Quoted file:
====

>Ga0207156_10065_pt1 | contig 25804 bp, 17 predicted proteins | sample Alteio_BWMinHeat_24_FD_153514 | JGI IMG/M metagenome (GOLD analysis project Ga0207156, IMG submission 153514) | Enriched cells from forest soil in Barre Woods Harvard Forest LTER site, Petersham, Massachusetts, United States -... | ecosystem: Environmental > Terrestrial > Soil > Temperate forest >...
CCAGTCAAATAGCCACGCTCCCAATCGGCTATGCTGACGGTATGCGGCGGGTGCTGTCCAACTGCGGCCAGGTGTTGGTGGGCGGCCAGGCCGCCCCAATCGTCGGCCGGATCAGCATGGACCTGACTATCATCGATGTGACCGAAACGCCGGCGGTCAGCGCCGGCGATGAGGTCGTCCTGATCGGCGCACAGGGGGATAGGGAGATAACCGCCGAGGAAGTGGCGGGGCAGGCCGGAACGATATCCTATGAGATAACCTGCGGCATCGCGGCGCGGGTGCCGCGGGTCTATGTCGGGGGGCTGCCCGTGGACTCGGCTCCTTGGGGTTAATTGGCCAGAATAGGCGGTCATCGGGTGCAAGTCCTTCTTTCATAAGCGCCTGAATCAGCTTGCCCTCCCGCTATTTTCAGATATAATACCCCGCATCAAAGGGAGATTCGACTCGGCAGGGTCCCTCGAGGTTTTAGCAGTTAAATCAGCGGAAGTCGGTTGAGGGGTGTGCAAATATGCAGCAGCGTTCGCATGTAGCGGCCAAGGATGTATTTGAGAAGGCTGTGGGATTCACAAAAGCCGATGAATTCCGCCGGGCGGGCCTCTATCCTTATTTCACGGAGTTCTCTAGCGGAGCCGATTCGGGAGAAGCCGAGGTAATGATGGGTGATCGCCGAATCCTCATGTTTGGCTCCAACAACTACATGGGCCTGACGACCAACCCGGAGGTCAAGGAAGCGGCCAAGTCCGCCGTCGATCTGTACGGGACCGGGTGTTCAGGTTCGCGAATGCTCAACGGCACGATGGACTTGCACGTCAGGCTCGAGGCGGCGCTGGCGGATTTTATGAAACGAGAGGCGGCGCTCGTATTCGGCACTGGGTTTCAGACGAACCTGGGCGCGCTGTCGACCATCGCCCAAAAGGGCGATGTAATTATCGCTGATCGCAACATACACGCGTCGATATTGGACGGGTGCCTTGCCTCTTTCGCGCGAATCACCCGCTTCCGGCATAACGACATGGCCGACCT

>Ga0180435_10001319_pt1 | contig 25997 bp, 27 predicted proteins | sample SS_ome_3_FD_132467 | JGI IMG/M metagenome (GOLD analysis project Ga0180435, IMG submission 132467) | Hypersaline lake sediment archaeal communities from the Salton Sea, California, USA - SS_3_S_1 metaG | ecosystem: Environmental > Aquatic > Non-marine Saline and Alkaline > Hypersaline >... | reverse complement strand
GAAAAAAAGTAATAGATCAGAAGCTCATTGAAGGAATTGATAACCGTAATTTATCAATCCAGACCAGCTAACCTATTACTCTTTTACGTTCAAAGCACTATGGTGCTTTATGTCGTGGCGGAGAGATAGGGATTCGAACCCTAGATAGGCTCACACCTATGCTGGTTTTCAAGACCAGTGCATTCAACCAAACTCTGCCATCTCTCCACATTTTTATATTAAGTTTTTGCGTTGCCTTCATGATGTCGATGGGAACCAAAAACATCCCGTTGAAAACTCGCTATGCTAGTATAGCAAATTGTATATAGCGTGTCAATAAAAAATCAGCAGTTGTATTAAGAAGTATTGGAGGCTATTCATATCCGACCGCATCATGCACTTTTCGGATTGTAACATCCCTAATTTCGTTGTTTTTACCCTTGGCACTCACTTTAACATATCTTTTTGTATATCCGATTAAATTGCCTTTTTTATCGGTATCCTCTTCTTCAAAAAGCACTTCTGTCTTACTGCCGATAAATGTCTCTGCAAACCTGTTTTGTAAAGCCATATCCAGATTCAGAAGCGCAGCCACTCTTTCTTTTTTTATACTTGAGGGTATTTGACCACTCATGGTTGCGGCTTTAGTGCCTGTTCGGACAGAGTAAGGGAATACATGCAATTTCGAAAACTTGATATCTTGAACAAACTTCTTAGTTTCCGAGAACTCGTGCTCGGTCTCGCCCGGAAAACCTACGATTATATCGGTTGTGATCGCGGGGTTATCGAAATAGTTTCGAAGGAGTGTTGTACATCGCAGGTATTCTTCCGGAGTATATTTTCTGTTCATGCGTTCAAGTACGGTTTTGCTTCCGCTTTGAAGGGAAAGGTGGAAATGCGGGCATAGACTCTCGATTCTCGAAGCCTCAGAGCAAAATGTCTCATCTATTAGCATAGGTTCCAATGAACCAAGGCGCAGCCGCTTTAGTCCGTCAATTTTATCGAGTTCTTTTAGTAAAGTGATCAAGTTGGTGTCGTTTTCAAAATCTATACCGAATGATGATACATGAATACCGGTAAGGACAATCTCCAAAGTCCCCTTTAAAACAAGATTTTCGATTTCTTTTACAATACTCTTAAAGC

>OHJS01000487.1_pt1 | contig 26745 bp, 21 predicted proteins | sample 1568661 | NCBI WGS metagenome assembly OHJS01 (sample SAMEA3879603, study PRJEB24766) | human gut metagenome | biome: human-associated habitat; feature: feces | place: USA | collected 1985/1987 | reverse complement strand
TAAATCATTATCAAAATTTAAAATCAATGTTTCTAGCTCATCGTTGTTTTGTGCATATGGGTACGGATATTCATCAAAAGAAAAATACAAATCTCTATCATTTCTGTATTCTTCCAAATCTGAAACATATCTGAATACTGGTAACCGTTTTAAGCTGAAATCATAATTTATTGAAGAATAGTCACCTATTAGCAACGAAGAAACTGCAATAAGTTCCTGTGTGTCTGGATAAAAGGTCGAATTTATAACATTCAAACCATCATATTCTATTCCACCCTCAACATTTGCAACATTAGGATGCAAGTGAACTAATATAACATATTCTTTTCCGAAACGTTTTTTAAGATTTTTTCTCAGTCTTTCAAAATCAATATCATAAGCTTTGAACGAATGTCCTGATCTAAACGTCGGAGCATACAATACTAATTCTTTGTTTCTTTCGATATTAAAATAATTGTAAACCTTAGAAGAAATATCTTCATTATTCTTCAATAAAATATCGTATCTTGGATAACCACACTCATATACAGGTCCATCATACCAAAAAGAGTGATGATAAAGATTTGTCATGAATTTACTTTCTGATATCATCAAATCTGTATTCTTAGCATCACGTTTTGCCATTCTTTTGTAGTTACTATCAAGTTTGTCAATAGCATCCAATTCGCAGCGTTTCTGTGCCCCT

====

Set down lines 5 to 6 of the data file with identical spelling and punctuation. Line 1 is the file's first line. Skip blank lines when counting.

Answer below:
>OHJS01000487.1_pt1 | contig 26745 bp, 21 predicted proteins | sample 1568661 | NCBI WGS metagenome assembly OHJS01 (sample SAMEA3879603, study PRJEB24766) | human gut metagenome | biome: human-associated habitat; feature: feces | place: USA | collected 1985/1987 | reverse complement strand
TAAATCATTATCAAAATTTAAAATCAATGTTTCTAGCTCATCGTTGTTTTGTGCATATGGGTACGGATATTCATCAAAAGAAAAATACAAATCTCTATCATTTCTGTATTCTTCCAAATCTGAAACATATCTGAATACTGGTAACCGTTTTAAGCTGAAATCATAATTTATTGAAGAATAGTCACCTATTAGCAACGAAGAAACTGCAATAAGTTCCTGTGTGTCTGGATAAAAGGTCGAATTTATAACATTCAAACCATCATATTCTATTCCACCCTCAACATTTGCAACATTAGGATGCAAGTGAACTAATATAACATATTCTTTTCCGAAACGTTTTTTAAGATTTTTTCTCAGTCTTTCAAAATCAATATCATAAGCTTTGAACGAATGTCCTGATCTAAACGTCGGAGCATACAATACTAATTCTTTGTTTCTTTCGATATTAAAATAATTGTAAACCTTAGAAGAAATATCTTCATTATTCTTCAATAAAATATCGTATCTTGGATAACCACACTCATATACAGGTCCATCATACCAAAAAGAGTGATGATAAAGATTTGTCATGAATTTACTTTCTGATATCATCAAATCTGTATTCTTAGCATCACGTTTTGCCATTCTTTTGTAGTTACTATCAAGTTTGTCAATAGCATCCAATTCGCAGCGTTTCTGTGCCCCT